Here we outline the key stages in the purchasing process and highlight considerations for first-time buyers in Scotland.
Sort Out Your Finances
Buying a house or flat is likely to be the biggest purchase you’ll ever make and sorting out your finances is an essential part of the process. First, you need to find out how much it’s likely to cost you to buy a property, including additional costs such as professional fees and ongoing costs.
The cost of the property will of course depend on location, type of property, and the property market at the time you buy. Most people are unable to buy their home outright and will need to arrange a mortgage – a loan that is secured against the property that you are purchasing. Banks will typically Offer a mortgage for up to 90% of the property value, meaning you need to pay the other 10% or more in the form of a deposit for the property purchase. Saving for your first property deposit can take some time.
There are different types of mortgages and we would recommend getting advice from an independent financial adviser to find out what mortgage would be best for you and your financial situation. You may wish to apply for a ‘mortgage agreement in principle’, also known as a decision in principle (DIP) or agreement in principle (AIP), whereby a mortgage lender confirms that they would, in principle, be willing to lend you a certain amount. Having an AIP can make you a more attractive buyer as it shows the seller and their estate agent/solicitor, that you will be able to secure the amount of money you need to buy the property.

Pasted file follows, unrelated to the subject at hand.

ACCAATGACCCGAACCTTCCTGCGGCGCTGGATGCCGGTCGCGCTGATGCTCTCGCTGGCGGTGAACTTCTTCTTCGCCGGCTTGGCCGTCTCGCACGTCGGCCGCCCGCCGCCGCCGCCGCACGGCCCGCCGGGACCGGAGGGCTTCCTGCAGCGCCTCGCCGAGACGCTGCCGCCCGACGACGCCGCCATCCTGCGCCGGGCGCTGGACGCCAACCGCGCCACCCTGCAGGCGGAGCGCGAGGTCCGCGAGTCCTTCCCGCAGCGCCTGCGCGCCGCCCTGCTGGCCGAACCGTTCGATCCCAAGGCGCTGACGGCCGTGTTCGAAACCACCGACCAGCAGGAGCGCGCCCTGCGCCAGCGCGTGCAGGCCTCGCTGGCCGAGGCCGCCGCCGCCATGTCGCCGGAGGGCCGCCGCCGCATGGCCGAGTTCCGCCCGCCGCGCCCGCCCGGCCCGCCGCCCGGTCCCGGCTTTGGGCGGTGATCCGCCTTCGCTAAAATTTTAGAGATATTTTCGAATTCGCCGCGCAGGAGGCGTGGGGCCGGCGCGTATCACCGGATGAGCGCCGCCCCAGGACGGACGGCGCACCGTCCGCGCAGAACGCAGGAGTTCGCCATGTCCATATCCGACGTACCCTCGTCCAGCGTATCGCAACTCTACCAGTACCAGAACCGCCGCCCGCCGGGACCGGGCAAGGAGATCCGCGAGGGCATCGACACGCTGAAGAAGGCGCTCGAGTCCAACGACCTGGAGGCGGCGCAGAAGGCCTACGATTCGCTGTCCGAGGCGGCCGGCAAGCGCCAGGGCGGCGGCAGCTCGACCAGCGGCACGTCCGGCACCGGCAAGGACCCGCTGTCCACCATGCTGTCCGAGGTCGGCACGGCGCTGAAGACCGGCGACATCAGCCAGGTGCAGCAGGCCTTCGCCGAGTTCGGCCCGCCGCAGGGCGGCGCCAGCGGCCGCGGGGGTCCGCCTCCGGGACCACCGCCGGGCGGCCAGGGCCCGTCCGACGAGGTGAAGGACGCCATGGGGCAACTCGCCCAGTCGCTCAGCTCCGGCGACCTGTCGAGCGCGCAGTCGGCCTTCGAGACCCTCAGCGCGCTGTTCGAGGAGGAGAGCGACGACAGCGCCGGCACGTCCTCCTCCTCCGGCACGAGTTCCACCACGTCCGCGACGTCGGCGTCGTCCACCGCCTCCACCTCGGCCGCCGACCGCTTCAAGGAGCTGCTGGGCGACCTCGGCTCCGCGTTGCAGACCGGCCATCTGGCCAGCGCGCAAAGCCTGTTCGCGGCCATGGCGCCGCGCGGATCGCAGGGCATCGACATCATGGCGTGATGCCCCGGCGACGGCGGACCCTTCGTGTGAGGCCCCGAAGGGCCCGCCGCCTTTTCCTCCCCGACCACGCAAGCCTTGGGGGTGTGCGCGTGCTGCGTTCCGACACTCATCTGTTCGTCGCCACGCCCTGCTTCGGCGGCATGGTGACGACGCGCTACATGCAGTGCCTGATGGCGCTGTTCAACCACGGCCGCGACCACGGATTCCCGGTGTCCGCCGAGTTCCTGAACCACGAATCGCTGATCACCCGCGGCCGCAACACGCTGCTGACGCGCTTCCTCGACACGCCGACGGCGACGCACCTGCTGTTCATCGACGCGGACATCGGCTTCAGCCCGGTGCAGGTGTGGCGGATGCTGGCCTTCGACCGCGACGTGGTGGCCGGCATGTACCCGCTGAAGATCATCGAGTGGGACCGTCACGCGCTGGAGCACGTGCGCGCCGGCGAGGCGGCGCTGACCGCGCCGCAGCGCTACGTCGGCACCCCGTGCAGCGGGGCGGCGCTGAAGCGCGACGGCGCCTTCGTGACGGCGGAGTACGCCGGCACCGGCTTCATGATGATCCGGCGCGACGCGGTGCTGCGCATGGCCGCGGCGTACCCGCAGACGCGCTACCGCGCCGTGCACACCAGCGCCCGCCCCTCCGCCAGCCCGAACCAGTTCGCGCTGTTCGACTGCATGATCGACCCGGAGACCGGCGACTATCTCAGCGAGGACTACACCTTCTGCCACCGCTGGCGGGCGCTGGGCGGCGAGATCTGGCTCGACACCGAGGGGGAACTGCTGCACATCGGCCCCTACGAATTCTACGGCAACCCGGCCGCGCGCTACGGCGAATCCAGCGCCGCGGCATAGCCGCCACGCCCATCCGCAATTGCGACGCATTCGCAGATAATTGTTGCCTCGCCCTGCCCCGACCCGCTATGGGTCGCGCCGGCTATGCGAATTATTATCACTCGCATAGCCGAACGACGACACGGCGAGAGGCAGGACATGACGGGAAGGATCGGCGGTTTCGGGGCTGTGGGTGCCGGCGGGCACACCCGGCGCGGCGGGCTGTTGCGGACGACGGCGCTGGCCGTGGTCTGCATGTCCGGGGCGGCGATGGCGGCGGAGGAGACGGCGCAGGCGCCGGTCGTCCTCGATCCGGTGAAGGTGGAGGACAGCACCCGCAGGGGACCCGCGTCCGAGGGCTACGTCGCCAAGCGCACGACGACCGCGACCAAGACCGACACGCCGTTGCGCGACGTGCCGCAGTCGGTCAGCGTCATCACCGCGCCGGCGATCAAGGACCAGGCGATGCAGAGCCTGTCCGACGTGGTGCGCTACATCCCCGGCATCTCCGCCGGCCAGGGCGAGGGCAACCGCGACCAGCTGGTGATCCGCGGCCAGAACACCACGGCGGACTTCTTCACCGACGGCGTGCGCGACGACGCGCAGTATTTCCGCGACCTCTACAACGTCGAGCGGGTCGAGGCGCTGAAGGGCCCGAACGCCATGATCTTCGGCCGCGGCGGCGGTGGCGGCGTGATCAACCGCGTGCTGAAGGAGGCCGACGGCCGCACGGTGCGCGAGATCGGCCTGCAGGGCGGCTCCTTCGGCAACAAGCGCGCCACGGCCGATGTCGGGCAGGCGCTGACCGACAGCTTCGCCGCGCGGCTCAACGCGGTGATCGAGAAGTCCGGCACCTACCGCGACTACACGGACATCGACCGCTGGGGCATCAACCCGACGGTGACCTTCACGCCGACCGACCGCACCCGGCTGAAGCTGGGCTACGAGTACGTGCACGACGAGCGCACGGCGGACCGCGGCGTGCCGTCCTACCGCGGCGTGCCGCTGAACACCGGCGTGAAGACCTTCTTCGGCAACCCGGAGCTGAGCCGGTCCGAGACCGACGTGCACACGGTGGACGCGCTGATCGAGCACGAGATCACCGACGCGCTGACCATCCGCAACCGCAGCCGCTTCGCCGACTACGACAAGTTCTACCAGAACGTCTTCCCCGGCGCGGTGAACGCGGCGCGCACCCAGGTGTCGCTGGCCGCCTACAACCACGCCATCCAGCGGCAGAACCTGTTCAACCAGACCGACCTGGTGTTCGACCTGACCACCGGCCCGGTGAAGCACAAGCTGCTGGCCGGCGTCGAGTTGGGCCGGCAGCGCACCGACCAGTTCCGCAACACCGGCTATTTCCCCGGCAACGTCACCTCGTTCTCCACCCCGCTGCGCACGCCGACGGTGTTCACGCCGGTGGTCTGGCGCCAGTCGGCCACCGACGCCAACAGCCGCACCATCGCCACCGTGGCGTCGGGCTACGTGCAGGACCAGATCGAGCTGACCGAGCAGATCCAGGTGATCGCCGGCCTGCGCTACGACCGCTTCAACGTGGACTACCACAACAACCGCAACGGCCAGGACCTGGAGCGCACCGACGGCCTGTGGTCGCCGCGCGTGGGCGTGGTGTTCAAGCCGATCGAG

Other costs to consider when buying a property are Land and Buildings Transaction Tax (LBTT), insurance, professional (estate agency/legal) fees, removal costs, and ongoing running and maintenance costs.
How to Find Properties
Take time to consider and research areas that you want to live in. Local estate agents will be able to advise the best areas to match your requirements and some estate agents will allow you to sign-up for alerts about properties that match what you are looking for, as and when they come on the market. As well as areas, make a note of your property requirements – a flat or house, old or new, how many rooms, how important is the location (workplace, school, public transport), a garden, parking, local amenities? Once you start viewing properties, you’ll get a better idea of what you like or don’t like and what your requirements are.
In terms of your property search, the internet is the best place to start. Property portals such as Rightmove, Zoopla, OnTheMarket, S1homes and ESPC are websites where solicitor/estate agents and estate agents advertise their clients’ properties. You can arrange viewings, browse photos and sometimes get further information about the area and local amenities. Any estate agent can advertise properties on property websites, however, only solicitor firms can use ESPC.
Viewing a Property
Prior to viewing a property, it’s best to get details of the property including a floor plan. You should also obtain a Home Report which contains lots of useful information about the property including a Property Questionnaire, a Survey by a chartered surveyor, and the Energy Performance Certificate (EPC).